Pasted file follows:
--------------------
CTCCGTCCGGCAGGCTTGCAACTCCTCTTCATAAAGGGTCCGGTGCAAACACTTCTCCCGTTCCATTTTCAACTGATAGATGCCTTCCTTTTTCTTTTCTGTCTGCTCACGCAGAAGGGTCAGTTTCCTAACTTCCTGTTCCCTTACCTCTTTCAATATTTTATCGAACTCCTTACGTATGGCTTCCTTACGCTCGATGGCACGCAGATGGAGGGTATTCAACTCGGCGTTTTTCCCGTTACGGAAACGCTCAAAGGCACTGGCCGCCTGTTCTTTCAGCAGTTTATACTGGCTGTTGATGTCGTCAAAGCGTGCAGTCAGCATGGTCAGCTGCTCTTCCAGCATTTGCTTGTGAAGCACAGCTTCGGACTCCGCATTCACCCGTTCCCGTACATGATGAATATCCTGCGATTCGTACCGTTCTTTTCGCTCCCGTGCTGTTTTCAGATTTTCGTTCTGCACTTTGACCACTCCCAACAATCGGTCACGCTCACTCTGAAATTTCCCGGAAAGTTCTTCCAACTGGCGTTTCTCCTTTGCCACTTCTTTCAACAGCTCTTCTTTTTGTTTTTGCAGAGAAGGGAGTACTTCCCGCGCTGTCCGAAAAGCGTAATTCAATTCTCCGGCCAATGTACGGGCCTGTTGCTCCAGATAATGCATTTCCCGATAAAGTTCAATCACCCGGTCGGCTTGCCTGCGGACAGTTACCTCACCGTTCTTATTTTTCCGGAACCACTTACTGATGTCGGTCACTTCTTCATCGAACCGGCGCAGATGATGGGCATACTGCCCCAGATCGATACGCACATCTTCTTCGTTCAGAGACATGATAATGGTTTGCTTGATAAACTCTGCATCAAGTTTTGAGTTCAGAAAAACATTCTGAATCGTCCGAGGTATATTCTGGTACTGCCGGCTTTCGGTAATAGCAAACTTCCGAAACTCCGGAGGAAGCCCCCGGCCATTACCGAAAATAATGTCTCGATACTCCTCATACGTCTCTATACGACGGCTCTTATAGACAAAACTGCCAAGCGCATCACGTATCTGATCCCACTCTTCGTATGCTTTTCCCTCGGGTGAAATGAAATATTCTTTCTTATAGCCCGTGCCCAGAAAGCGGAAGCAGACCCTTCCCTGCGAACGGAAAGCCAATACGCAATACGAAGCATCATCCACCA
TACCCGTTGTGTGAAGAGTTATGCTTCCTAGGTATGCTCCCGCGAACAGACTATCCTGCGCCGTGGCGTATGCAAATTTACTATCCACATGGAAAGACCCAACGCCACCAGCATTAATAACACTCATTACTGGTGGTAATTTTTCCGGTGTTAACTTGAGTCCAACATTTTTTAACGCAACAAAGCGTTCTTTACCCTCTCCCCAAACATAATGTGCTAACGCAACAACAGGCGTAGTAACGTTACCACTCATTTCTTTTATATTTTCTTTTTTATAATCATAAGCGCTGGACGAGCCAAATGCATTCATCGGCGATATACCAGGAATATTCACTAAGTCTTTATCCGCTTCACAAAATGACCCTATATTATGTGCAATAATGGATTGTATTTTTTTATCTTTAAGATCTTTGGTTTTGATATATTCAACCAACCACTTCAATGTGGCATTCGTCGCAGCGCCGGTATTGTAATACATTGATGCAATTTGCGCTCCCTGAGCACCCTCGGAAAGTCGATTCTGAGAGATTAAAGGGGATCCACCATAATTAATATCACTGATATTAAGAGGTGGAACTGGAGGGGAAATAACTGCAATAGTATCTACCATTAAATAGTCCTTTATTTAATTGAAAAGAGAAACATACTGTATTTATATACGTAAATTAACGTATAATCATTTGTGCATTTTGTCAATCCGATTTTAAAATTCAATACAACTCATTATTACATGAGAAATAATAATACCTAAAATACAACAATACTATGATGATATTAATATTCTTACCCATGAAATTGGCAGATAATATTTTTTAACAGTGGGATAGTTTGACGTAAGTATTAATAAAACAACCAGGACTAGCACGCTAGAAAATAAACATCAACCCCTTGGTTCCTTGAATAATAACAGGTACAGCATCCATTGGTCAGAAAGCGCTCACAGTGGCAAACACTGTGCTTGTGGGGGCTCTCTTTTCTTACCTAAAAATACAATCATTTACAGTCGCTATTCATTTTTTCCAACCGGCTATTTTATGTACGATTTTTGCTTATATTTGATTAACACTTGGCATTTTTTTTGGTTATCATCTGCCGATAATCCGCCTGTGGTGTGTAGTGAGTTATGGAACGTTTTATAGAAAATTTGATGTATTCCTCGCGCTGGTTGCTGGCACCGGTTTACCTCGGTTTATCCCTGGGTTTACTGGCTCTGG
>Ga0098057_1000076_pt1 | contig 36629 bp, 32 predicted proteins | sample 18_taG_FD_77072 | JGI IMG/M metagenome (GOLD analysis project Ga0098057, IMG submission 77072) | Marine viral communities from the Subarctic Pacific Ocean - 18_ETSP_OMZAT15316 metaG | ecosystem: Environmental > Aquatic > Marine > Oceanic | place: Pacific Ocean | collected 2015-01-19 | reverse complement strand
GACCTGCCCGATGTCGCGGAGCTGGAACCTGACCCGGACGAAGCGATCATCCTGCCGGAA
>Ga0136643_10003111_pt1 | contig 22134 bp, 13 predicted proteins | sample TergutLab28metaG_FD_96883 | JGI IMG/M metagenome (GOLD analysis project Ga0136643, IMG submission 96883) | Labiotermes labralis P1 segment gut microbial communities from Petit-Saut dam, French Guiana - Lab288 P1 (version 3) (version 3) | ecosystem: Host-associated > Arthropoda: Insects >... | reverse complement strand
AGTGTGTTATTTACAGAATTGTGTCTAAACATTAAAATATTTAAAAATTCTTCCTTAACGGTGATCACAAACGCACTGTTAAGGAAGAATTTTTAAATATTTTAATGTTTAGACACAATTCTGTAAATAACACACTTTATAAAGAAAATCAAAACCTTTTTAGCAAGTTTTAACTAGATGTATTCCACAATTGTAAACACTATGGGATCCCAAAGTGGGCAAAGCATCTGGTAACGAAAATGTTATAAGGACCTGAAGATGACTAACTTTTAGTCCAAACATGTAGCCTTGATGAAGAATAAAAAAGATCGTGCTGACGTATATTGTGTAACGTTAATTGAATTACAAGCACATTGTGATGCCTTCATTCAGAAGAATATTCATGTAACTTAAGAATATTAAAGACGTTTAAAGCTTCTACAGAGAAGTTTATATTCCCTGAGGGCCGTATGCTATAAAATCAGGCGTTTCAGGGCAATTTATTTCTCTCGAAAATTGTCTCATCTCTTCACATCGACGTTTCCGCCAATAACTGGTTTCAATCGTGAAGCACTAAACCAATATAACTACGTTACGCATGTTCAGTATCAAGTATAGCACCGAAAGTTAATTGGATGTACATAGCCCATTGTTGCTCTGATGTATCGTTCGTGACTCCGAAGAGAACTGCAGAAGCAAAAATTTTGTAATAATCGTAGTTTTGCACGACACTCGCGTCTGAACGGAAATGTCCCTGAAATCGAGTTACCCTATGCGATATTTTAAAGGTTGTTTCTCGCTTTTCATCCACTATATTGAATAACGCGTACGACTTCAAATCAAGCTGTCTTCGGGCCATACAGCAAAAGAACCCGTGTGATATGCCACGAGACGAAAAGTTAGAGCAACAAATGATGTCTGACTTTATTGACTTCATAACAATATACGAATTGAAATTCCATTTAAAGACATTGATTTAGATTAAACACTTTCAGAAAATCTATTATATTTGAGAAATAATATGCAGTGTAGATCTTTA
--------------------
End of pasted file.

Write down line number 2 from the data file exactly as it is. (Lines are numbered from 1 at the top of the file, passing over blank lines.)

TACCCGTTGTGTGAAGAGTTATGCTTCCTAGGTATGCTCCCGCGAACAGACTATCCTGCGCCGTGGCGTATGCAAATTTACTATCCACATGGAAAGACCCAACGCCACCAGCATTAATAACACTCATTACTGGTGGTAATTTTTCCGGTGTTAACTTGAGTCCAACATTTTTTAACGCAACAAAGCGTTCTTTACCCTCTCCCCAAACATAATGTGCTAACGCAACAACAGGCGTAGTAACGTTACCACTCATTTCTTTTATATTTTCTTTTTTATAATCATAAGCGCTGGACGAGCCAAATGCATTCATCGGCGATATACCAGGAATATTCACTAAGTCTTTATCCGCTTCACAAAATGACCCTATATTATGTGCAATAATGGATTGTATTTTTTTATCTTTAAGATCTTTGGTTTTGATATATTCAACCAACCACTTCAATGTGGCATTCGTCGCAGCGCCGGTATTGTAATACATTGATGCAATTTGCGCTCCCTGAGCACCCTCGGAAAGTCGATTCTGAGAGATTAAAGGGGATCCACCATAATTAATATCACTGATATTAAGAGGTGGAACTGGAGGGGAAATAACTGCAATAGTATCTACCATTAAATAGTCCTTTATTTAATTGAAAAGAGAAACATACTGTATTTATATACGTAAATTAACGTATAATCATTTGTGCATTTTGTCAATCCGATTTTAAAATTCAATACAACTCATTATTACATGAGAAATAATAATACCTAAAATACAACAATACTATGATGATATTAATATTCTTACCCATGAAATTGGCAGATAATATTTTTTAACAGTGGGATAGTTTGACGTAAGTATTAATAAAACAACCAGGACTAGCACGCTAGAAAATAAACATCAACCCCTTGGTTCCTTGAATAATAACAGGTACAGCATCCATTGGTCAGAAAGCGCTCACAGTGGCAAACACTGTGCTTGTGGGGGCTCTCTTTTCTTACCTAAAAATACAATCATTTACAGTCGCTATTCATTTTTTCCAACCGGCTATTTTATGTACGATTTTTGCTTATATTTGATTAACACTTGGCATTTTTTTTGGTTATCATCTGCCGATAATCCGCCTGTGGTGTGTAGTGAGTTATGGAACGTTTTATAGAAAATTTGATGTATTCCTCGCGCTGGTTGCTGGCACCGGTTTACCTCGGTTTATCCCTGGGTTTACTGGCTCTGG